Keep Your Holiday Guests Safe When They Have Food Allergies

Salmon Appetizers

If your goal is to take the breath away of your holiday dinner guests and leave them itching and gagging, you don’t need to read this article. Shortness of breath, itching, dizziness, and stomach discomfort, swelling and nausea are signs of food allergies. For some guests, avoiding allergic reactions can be as critical as life and death. To avoid these problems consider calling your guests and taking into consideration the food allergies of any expected guests. Organize a menu that accommodates all guests.

A cook who has given himself time to ascertain the needs of his guests gives himself extra time to look up special dishes within the parameters of guests’ palate and allergies. This might even include speaking to the companies that process meats, because though turkey may seem harmless to a gluten intolerant person, sometimes ingredients containing soy, wheat and even dairy are used to baste the turkey.

I recommend not making any dish with an item in it that a guest could have an allergic reaction to. This reduces the likelihood of an allergen lingering in the air, on serving utensils, on hands, or on the breath of anyone attending.

It might be tempting to just run to the store and buy an item that claims to be free of certain ingredients. However, according to the Mayo Clinic, food manufacturers only need to list food allergy items if they are a part of the ingredient used to make the dish. This means that there may not be any warning of possible cross contact!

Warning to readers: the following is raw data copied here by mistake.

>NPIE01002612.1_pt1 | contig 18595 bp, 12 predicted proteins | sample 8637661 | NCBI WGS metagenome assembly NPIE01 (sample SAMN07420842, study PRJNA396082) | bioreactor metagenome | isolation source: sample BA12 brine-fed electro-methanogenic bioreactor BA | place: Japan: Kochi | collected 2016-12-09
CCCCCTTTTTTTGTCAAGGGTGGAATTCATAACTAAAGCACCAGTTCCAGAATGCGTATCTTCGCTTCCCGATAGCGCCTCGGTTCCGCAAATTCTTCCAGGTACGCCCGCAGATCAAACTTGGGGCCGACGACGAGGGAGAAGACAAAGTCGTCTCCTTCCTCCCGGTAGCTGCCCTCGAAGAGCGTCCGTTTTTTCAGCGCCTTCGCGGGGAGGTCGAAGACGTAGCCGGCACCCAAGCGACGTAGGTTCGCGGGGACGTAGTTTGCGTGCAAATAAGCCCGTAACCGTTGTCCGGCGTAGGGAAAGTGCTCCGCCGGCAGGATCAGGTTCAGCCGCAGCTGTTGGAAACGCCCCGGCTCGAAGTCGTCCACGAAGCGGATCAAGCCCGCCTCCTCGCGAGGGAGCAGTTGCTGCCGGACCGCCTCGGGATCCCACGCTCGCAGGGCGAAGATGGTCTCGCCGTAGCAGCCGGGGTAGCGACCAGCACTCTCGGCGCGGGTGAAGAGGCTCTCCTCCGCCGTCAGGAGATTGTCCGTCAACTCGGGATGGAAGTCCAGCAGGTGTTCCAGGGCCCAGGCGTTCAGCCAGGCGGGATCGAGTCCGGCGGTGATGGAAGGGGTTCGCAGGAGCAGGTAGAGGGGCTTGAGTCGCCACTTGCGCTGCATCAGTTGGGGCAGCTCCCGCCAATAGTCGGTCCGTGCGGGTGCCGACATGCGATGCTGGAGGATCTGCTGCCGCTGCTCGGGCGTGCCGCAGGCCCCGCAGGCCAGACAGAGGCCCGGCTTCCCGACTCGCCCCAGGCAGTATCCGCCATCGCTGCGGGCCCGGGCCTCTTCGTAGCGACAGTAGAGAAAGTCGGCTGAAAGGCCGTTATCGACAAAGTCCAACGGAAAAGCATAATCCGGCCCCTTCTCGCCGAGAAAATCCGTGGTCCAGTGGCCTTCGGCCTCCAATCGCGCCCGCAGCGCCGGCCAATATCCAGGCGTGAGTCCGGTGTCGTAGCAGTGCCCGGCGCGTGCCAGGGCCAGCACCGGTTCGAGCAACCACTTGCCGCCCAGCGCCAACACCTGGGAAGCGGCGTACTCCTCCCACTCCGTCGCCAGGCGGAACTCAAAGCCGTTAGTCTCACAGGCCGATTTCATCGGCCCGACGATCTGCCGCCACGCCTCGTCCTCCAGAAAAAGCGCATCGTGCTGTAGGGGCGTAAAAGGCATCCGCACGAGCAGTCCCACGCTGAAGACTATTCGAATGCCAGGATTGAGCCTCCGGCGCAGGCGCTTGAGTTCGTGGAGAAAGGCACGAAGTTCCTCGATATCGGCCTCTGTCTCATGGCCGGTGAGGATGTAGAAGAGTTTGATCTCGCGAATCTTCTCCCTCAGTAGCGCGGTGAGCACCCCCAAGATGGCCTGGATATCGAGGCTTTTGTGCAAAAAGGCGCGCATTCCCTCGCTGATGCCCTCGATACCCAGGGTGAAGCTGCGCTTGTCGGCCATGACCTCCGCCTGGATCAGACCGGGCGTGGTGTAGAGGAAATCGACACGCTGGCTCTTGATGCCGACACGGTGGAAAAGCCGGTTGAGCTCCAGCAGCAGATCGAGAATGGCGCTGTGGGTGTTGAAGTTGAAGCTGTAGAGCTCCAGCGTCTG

If you are inviting over multiple families, it is best to do all of the cooking yourself, so that you can answer any food questions by guests and so that you can ensure their safety. This way you can also have ingredient labels handy, should anyone be curious. If certain guests insist on bringing something, you can have them bring non-food party items such as a video, decoration, poetry reading, music or packaged plastic ware.

With a little research and planning, you will help your guests avoid the problems associated with food allergies during the festivities at your home.

Here are some recipes you can use this holiday season for guests with common food allergies:

Note: Milk, eggs, peanuts, tree nuts, soy, wheat, fish and shellfish are more common culprits for those with allergies. Less common allergies include allergies to food coloring and certain fresh produce. Pet dander, scented candles, lotions and soaps can also cause certain people reactions. When in doubt, leave it out. 

Julia Simmons, M.Ed., Home Economist

 

Sources: allergicchild.com, MSN.com, foodallergies.about.com, mayoclinic.com,

 

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